SAN FRANCISCO — 24 Hour Fitness was recently hit with a class action lawsuit for allegedly engaging in illegal and deceptive billing practices. Jennifer Pickering, a 25-year-old legal assistant, sued the health club chain for charging her $48 for two extra months of membership fees after she quit and not reimbursing her $239 for four unused personal training sessions.

The class action lawsuit seeks discontinuation of the practices, punitive damages and reimbursement for members who have been charged for the prepaid fitness sessions and the post-cancellation membership fees over the past four years. Patrick Kitchin, one of Pickering's lawyers, said the 24 Hour Fitness contract includes fine print and vague language requiring members to give the company 30 business days to stop EFT withdrawals. Pickering's club in San Ramon, CA, however, took 63 days to cancel her membership, which represents illegal profit taking and an unfair business practice under California's Contracts for Health Studio Services Act, he said.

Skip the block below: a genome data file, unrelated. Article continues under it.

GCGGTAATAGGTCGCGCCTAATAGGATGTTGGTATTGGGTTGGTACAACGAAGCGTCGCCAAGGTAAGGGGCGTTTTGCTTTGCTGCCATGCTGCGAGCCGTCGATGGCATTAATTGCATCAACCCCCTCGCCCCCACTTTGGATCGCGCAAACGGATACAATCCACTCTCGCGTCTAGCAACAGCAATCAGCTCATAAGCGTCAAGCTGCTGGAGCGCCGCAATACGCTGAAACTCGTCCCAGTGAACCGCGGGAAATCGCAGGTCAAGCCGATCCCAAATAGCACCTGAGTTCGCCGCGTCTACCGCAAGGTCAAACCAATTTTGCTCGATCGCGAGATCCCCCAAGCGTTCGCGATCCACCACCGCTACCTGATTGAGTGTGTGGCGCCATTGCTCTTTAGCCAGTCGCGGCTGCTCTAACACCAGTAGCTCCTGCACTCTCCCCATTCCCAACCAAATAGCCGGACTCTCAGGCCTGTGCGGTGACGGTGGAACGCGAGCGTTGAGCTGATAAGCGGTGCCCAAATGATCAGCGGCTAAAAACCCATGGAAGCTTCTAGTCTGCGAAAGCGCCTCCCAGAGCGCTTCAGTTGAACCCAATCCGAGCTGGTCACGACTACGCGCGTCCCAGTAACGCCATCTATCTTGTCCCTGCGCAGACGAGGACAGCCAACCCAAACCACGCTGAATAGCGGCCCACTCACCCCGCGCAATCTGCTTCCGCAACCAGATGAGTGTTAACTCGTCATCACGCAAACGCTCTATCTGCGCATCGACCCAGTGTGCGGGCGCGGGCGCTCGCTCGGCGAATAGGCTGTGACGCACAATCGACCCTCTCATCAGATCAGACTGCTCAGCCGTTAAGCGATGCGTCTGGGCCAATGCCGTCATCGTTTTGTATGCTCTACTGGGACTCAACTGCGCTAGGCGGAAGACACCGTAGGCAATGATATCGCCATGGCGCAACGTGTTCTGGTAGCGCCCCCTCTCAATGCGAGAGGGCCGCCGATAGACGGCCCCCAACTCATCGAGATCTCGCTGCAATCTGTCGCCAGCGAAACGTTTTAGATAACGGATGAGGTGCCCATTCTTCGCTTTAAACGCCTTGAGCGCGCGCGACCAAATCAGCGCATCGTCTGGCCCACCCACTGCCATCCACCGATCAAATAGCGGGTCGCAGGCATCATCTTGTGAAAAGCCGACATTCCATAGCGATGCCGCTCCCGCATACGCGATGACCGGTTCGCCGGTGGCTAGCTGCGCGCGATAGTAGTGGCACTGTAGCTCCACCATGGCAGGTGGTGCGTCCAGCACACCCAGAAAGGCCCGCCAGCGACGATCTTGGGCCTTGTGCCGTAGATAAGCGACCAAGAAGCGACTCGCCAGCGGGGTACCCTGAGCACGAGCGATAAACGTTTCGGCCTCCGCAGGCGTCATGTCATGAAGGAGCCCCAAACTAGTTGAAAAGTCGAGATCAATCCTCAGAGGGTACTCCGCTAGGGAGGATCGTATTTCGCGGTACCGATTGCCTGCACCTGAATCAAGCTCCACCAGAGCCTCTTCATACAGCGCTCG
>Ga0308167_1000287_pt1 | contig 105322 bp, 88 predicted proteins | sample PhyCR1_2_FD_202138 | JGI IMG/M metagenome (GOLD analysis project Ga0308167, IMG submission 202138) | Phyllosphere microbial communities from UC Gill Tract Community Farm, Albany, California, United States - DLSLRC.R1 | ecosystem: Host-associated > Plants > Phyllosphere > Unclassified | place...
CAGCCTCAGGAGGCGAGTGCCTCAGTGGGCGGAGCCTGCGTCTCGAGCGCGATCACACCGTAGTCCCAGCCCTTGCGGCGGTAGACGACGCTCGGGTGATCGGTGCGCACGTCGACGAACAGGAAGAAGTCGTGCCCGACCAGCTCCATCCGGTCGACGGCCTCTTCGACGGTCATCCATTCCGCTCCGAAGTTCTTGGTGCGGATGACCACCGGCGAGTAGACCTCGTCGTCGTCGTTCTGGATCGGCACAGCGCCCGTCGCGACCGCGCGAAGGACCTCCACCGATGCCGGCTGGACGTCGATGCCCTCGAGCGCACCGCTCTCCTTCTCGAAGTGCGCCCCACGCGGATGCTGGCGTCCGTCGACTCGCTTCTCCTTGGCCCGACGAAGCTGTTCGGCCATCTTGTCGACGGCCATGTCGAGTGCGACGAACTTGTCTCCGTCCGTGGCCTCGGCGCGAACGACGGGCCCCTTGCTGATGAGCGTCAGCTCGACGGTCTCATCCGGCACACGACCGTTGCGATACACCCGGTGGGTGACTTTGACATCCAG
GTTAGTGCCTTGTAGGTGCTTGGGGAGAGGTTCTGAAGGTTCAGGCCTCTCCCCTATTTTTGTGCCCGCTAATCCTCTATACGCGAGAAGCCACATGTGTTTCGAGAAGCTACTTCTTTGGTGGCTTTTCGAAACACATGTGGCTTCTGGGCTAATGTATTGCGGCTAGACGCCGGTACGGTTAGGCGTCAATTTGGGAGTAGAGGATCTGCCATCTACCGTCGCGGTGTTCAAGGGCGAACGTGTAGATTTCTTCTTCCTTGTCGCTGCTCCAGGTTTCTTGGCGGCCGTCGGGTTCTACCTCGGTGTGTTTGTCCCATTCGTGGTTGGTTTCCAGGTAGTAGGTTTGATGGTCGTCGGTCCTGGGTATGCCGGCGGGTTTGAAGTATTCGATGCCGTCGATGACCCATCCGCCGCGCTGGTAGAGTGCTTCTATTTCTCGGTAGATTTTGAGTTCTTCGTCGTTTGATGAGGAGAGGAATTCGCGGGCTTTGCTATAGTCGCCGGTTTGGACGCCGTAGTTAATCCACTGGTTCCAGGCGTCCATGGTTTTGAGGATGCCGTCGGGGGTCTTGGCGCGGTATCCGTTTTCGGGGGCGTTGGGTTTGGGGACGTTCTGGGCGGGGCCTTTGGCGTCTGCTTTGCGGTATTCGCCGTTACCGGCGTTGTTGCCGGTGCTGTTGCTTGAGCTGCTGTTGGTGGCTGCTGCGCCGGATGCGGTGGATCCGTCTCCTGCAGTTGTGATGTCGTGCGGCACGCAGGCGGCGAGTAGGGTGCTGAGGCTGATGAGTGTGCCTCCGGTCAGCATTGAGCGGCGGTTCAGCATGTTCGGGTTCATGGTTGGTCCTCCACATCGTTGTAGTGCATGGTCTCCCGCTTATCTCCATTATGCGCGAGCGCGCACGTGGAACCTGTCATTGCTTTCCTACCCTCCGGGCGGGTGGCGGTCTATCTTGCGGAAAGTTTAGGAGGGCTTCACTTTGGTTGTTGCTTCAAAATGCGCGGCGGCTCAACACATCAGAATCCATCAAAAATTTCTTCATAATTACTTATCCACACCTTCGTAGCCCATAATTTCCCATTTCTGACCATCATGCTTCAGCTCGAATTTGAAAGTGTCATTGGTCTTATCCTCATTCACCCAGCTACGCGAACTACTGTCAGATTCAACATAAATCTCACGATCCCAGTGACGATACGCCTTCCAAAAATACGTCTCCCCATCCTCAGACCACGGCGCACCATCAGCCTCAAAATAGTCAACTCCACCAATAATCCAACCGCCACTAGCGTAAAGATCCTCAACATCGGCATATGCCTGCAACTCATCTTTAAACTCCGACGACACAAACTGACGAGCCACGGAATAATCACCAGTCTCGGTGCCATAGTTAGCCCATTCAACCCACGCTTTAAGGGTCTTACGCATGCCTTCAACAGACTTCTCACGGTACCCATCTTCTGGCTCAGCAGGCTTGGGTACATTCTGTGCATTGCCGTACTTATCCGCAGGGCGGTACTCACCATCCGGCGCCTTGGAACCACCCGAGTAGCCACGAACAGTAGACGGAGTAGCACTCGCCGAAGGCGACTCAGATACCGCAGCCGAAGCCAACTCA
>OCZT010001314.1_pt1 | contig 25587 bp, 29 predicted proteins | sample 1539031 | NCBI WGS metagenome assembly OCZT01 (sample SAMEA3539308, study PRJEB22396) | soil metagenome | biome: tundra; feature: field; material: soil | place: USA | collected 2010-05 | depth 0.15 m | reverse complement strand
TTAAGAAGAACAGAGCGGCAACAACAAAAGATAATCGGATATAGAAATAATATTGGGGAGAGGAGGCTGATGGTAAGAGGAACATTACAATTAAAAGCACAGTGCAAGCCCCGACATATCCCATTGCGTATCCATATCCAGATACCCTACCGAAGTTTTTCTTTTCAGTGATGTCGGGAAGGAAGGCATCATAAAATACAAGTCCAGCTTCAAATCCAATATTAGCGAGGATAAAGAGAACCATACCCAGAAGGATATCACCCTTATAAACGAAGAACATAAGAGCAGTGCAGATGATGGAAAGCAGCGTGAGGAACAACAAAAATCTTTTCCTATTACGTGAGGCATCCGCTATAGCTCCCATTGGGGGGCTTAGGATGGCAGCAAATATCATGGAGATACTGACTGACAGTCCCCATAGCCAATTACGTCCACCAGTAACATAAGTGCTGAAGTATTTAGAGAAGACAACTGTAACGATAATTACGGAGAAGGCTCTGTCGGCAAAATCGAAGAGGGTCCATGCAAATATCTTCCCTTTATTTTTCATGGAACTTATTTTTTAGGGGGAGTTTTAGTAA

“California has strong legislation to protect consumers from fraud and unfair practices and a strong public policy against forfeiture and penalties including terms within a contract,” he said. “At the end of the day, the court will decide the impact of these terms that resulted in a windfall profit to the company.”

The lawyers said some of the 24 Hour Fitness members allegedly had to close their bank accounts or cancel their credit cards to stop getting billed for the monthly membership fee.

“It looks like it was not only their policy to charge a certain number of months after the termination of the contract, but in many instances, it took up to eight months,” said Dan Feder, Kitchin's co-counsel for the case. “When they saw charges on their credit card, they complained to the manager for a refund and didn't get it.”

In California, a single individual can represent an entire class in a class action suit. While this individual may not be awarded a significant amount in damages, when the damages are added up across the entire class, the financial effect on a corporation can be significant, Kitchin said. He said it's too early in the litigation process to determine how much 24 Hour Fitness would have to pay if Pickering wins the case, but the two attorneys said this lawsuit could affect tens of thousands of Californians as well as more than 190 of the 24 Hour Fitness clubs in the state.

“We've already heard from more than a dozen individuals within 30 days of filing the lawsuit, which is a large number,” Kitchin said.

24 Hour spokespersons said the lawsuit has no merit, and the company plans on fighting it aggressively through the courts.